Sometimes executive teams can function as a group of solo contributors, but often that isn’t enough. Frequently CEOs encourage individuals to improve their performance but overlook the growth potential of collaborative efforts. They recruit stars but fail to build a galaxy—dooming themselves to the fate of those who thought assembling some top performers would suffice when their competitors realized it wouldn’t.
Research offers overwhelming evidence that groups of extremely bright and talented individuals often appreciably underperform when compared to groups of average or above-average talent. Why? Too often, CEOs think they’ve done their jobs by collecting the individual stars. Then, they retreat to a safe distance to watch the innovative fireworks. However, instead of engendering the hoped for “oohs and ahhs,” too frequently the group—which never formed into a team—causes a hugely expensive dud.
In my work with executive teams, I have noticed the links between input (the team members) and output (the team’s decisions, actions, and results). Only those teams that start with exceptional people can expect extraordinary results, but then they have to do more. They must rely on each other to maximize their collective talents.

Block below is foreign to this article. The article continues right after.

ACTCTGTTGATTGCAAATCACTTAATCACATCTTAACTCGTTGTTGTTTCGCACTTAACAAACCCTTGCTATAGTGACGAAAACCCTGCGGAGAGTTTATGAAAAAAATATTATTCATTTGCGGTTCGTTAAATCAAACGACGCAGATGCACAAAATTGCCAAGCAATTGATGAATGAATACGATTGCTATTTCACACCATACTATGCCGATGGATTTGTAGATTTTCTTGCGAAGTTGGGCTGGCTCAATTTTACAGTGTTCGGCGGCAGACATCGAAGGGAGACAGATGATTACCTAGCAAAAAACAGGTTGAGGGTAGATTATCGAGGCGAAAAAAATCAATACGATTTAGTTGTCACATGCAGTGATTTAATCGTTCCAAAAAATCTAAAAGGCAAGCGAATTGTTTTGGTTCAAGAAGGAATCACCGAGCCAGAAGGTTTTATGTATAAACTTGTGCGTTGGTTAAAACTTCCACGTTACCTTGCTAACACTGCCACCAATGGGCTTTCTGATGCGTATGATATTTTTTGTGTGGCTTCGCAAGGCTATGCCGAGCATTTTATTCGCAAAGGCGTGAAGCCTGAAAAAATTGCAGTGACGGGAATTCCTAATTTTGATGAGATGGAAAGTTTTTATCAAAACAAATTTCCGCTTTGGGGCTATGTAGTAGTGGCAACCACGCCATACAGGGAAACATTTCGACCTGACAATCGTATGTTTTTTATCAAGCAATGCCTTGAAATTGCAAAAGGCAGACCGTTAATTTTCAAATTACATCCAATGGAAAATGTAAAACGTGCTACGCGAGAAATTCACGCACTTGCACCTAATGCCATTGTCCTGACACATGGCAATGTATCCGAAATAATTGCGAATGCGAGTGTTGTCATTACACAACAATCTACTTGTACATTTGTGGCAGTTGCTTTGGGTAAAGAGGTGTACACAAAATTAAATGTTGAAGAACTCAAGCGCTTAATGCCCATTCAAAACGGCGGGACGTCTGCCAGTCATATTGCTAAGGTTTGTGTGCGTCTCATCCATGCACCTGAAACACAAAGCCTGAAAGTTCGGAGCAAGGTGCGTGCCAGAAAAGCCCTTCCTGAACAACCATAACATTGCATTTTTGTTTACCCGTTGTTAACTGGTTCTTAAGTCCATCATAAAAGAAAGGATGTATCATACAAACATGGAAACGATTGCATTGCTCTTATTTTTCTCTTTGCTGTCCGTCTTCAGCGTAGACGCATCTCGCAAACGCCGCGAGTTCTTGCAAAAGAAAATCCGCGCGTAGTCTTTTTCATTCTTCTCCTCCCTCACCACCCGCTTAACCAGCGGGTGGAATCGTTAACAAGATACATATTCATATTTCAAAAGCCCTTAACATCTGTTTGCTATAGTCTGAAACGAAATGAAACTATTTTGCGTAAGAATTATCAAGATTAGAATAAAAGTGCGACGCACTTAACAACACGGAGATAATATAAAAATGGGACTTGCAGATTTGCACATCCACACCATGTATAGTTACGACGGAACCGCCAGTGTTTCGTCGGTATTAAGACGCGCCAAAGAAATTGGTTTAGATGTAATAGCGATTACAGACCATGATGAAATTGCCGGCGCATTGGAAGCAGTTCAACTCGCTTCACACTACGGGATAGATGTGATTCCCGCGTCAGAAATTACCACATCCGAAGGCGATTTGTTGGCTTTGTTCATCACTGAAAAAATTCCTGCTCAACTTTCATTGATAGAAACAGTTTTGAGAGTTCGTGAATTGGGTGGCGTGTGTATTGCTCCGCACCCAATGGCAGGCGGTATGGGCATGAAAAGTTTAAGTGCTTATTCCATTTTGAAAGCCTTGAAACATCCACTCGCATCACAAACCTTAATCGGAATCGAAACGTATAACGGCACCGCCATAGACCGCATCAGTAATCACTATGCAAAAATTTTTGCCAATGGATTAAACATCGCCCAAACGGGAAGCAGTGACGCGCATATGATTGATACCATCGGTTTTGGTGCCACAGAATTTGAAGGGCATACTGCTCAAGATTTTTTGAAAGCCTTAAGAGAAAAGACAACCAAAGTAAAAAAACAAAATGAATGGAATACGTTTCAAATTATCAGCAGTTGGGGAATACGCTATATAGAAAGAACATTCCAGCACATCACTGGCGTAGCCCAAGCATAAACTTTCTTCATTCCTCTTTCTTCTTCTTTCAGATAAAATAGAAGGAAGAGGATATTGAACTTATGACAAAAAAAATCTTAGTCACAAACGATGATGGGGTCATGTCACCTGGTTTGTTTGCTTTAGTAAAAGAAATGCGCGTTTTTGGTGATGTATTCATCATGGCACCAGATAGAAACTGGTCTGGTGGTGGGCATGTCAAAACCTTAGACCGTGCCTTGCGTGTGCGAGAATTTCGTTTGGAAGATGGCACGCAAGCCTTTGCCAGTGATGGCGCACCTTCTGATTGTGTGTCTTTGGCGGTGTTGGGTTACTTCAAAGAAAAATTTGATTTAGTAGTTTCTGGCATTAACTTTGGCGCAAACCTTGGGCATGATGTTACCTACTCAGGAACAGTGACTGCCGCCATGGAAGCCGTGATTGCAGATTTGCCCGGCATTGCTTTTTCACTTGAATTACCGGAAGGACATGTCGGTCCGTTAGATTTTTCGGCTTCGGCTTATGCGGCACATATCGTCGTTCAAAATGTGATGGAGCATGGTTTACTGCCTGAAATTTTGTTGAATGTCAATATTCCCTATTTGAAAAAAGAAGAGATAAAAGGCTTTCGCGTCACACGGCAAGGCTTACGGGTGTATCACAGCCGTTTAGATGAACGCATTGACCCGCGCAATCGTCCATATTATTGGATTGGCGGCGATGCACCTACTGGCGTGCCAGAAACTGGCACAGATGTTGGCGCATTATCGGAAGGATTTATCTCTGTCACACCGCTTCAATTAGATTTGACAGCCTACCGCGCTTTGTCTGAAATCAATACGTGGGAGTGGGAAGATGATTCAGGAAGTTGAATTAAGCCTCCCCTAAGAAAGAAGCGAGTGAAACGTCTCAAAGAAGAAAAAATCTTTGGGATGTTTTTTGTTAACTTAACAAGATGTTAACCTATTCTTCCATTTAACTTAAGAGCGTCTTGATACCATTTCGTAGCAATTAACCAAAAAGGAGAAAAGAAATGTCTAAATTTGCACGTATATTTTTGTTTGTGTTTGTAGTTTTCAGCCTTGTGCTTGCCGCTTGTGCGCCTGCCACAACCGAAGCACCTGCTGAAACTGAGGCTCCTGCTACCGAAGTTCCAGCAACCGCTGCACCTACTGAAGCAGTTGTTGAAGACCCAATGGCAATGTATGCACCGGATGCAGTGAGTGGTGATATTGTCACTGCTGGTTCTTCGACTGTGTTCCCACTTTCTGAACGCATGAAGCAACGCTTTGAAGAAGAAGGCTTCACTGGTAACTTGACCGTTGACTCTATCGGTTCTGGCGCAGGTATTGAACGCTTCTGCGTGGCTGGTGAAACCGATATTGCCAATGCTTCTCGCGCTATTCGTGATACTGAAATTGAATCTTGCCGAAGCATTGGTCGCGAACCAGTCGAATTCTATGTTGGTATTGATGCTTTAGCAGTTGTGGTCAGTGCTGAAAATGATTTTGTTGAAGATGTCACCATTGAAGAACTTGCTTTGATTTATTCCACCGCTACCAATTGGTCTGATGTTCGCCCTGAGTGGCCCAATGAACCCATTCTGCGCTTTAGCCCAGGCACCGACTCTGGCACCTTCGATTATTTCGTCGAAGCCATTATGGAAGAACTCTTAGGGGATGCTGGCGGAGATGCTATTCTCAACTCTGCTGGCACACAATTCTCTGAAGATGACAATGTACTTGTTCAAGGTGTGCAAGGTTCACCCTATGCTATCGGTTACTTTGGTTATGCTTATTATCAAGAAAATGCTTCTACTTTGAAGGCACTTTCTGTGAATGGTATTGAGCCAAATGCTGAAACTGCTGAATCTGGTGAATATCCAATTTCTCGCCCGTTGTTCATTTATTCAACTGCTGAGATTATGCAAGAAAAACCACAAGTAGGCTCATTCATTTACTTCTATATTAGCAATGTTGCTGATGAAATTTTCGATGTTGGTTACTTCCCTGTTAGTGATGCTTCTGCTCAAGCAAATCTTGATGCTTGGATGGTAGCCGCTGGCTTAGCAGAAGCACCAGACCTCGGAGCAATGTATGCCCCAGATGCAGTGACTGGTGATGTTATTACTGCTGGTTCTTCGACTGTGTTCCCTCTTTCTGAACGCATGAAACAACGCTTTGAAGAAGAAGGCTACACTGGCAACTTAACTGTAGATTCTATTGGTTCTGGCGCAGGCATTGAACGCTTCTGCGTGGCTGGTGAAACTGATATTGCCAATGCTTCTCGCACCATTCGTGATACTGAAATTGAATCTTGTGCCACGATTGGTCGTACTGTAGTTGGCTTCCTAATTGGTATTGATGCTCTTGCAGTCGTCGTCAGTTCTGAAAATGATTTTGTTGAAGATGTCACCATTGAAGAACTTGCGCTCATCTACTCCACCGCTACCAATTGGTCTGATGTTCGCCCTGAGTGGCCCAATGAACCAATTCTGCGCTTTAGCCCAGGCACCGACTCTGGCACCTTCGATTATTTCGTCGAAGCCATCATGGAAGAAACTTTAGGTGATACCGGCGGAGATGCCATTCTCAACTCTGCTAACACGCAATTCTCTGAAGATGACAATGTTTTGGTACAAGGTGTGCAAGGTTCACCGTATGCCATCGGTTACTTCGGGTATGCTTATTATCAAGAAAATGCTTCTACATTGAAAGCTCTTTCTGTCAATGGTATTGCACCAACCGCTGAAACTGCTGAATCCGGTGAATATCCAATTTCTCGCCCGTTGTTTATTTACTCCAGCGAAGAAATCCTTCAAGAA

To help you build teamwork, we begin by understanding your company’s strategy and culture. Then, we focus on how your executive teams exemplifies the eight functions of a High Performance Team: leadership, trust, accountability, decision-making, conflict resolution, communication, goal-setting, and collaboration.
Once we understand your team, we will help you in the following ways:
- Establish each member’s personal stake in the team’s mission, purpose, and direction, thereby building feelings of momentum and morale
- Create the synergy necessary to reach your strategic objectives
- Channel efforts to improve team dynamics and get results
- Increase productivity and reduce conflict
- Enhance decision-making
Take the “Executive Team Assessment” on this site to determine your team’s specific strengths and areas for improvement.